Fans tune in every day to catch their favorite soap opera. If for some reason they can’t watch a particular day, they tape it. Why? Because they feel invested in the storylines and characters. They’ve come to really care about what happens to Sheila and her evil twin, Marcy. Now that Jake has finally married Beth, will they be happy?
What happens when you get busy and miss several weeks of your favorite show? Suddenly Jake isn’t with Beth at all, but with Raven. WTF? You wish like heck you could go back and see what went wrong, but it’s too late.
I look at series books the same way. I often argue with people that series books shouldn’t be stand alone books. I know I don’t want mine to stand alone. Why? Because then it’s easy to skip over several books. Just like a soap opera, I want my characters and stories to be ongoing. I want the reader to anticipate each book in the series so they can catch-up with their favorite characters and learn about new ones. I want people tuning in to see the big lavish wedding of Jake to evil twin Marcy. Damn that Jake gets around.
It’s all about creating anticipation in your readers. It’s fun not only for them, but for you as a writer. Teasing tidbits thrown in here and there are a fun way to get readers involved. On my yahoo group there was a big discussion about my upcoming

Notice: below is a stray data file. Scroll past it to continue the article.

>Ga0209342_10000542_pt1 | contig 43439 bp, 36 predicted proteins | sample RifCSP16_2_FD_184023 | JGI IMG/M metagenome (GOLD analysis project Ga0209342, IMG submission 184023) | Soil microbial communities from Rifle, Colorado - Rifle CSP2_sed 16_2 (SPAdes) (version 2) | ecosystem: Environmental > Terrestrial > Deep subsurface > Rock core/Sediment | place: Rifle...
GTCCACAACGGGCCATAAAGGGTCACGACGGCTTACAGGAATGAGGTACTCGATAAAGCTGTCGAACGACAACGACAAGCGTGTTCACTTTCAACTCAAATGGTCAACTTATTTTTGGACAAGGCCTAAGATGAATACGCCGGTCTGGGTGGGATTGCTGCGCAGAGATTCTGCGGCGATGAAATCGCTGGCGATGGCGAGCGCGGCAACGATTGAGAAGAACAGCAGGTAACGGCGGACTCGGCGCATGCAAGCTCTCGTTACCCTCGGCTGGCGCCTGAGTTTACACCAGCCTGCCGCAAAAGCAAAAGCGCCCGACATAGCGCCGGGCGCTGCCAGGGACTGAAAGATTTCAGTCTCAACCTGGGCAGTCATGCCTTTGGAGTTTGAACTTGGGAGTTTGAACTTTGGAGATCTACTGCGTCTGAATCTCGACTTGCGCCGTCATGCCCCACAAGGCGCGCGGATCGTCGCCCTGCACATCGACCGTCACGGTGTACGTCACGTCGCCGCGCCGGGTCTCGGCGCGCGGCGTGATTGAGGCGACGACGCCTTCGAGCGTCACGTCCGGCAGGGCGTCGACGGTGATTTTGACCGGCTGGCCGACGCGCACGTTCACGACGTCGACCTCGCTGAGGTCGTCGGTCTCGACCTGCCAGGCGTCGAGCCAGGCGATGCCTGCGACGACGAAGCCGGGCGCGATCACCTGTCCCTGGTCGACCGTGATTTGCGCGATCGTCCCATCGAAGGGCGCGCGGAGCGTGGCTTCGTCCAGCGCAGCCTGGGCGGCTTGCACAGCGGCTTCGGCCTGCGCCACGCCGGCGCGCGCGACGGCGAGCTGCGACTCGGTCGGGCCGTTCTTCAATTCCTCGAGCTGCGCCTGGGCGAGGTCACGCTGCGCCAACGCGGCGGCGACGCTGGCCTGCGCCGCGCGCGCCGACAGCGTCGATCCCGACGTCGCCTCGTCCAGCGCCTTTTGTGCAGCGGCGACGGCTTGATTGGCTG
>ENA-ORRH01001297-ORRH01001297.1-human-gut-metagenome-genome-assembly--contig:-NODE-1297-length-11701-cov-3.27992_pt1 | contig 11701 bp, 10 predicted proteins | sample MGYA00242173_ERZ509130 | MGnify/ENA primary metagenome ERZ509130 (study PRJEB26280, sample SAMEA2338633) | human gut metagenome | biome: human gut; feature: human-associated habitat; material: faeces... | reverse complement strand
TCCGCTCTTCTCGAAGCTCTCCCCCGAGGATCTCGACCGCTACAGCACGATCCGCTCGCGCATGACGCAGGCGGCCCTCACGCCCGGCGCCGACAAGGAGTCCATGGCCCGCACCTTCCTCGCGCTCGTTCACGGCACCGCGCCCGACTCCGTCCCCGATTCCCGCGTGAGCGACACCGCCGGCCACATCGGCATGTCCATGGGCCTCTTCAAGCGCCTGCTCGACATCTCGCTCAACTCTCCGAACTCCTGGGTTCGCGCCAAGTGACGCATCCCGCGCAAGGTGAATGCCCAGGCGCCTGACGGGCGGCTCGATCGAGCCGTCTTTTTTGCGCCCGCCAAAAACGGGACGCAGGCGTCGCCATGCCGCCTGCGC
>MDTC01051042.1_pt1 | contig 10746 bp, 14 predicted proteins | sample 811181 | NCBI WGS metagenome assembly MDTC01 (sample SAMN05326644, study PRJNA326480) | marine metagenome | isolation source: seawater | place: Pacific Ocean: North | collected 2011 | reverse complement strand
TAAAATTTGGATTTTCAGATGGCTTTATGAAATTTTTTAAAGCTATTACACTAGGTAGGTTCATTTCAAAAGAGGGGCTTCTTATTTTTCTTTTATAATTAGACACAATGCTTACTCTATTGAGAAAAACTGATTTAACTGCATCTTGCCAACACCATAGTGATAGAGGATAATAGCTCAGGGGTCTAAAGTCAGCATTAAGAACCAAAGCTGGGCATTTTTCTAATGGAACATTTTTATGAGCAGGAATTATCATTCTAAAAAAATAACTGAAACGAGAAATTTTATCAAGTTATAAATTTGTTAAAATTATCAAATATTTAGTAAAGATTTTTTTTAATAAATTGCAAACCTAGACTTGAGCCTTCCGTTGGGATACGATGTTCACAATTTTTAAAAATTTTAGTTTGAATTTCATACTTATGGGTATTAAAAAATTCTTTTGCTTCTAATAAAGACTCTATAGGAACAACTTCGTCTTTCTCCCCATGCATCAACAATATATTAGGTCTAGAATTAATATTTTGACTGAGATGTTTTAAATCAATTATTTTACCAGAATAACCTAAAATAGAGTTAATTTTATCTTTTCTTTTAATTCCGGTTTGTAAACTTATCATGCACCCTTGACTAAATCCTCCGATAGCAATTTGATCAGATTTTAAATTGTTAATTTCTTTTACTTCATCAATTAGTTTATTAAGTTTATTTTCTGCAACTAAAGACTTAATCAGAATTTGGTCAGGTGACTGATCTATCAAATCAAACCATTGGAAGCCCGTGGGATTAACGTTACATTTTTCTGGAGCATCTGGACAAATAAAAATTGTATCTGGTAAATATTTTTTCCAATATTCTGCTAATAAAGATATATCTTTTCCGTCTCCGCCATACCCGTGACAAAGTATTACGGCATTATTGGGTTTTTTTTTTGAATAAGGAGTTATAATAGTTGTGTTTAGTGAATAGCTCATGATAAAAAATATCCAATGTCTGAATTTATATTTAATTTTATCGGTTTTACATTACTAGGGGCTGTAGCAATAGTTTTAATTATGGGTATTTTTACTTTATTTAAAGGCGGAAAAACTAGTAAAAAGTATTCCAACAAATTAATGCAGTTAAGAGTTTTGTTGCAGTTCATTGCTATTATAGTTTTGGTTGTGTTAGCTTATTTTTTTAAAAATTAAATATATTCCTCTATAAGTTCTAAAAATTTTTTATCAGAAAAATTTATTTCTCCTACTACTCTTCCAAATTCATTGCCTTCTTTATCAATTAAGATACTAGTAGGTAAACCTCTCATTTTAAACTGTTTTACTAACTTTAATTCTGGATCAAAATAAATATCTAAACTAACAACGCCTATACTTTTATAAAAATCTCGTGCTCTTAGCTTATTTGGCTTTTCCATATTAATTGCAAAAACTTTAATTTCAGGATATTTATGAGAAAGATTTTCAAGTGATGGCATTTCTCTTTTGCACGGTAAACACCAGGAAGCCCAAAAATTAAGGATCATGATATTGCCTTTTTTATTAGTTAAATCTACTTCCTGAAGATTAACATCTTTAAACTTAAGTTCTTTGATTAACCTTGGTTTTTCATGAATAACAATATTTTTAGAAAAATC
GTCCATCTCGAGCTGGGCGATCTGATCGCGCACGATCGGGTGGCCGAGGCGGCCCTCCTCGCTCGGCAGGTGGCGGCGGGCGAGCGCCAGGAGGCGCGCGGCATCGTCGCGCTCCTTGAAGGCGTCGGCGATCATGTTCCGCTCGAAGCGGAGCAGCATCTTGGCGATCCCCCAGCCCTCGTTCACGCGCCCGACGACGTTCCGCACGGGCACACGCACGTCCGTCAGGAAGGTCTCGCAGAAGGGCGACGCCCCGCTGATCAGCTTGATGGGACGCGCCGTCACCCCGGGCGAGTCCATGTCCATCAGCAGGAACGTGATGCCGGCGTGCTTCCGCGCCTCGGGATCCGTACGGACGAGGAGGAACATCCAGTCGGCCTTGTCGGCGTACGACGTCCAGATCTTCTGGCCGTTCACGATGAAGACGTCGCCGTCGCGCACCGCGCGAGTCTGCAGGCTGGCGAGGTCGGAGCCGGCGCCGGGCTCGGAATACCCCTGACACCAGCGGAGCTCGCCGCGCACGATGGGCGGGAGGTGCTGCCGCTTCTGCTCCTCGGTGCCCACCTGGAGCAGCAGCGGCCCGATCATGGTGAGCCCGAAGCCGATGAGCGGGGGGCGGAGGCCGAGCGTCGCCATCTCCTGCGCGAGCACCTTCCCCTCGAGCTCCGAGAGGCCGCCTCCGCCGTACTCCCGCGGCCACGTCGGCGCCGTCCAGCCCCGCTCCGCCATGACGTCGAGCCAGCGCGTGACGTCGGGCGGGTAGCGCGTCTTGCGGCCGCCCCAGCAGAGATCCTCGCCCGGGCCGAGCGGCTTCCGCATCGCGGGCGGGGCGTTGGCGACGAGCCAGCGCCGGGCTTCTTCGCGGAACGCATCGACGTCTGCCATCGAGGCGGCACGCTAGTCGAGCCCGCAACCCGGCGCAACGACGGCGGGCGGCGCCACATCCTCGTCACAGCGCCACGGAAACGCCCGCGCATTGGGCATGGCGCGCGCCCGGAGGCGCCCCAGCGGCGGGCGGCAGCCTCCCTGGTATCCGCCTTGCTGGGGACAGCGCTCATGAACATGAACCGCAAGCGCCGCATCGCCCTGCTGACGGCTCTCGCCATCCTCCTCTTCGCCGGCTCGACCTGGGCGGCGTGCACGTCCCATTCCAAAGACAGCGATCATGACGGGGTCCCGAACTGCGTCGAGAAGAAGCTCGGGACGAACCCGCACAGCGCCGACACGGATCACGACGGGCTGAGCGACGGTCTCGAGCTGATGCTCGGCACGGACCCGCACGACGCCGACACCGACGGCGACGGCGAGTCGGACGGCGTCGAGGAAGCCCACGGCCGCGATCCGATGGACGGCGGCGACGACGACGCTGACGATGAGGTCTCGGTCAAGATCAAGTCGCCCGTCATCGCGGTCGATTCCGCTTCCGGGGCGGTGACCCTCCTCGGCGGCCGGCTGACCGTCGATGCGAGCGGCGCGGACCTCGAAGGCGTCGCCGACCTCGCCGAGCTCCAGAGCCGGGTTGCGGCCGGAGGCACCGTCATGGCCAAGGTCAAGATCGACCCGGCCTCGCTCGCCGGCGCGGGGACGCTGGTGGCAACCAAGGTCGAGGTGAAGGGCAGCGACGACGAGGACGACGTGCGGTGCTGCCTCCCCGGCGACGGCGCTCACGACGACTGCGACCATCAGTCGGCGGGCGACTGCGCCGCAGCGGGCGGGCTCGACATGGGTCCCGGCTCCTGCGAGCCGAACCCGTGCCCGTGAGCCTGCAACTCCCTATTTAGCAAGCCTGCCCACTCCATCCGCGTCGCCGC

The answer I received was no, absolutely not. They didn’t want to know because it was fun for them to guess. In a way, they were writing mini-books in their heads to try and figure out my characters. I love that! I can’t tell you how rewarding that feels. People have come to know my characters so well they think of them as real people. What greater compliment can a writer get?
So if you’re on the fence about whether or not to write series books, I for one can tell you the rewards far outweigh the stress involved in plotting them out. If you create likeable people in your series, the books will come to you. Like I said, everyone has a story, it’s up to you to find it.
...get your feet wet
...you've been branded
For a year, Bo Lawson has tried to get closer to his boss, Backbreaker Ranch foreman Rance Benning, but the stubborn ex-rodeo champion refuses to be swayed. Bo can't understand Rance's aversion to being alone with him. Could it be Bo's HIV status?
Rance noticed Bo the first day he laid eyes on him at Brynn's Bakery. Since that time, he's done anything and everything to stay away from the dangerous-looking gardener with the chiseled six-pack and tight-fitting jeans. Rance has seen what pity in a lover's eyes looks like, and he doesn't plan on ever putting himself in that position again.
When one of the ranch's prize bucking bulls breaks through the fence and disappears, Rance and Bo are thrust together to help find the one ton money-maker. Although Bo sees their forced time alone as an opportunity, Rance sees it as torture. Every minute with Bo threatens the secret Rance won't tell anyone, least of all this dangerously sexy man.
Available June 1 at Total E-Bound!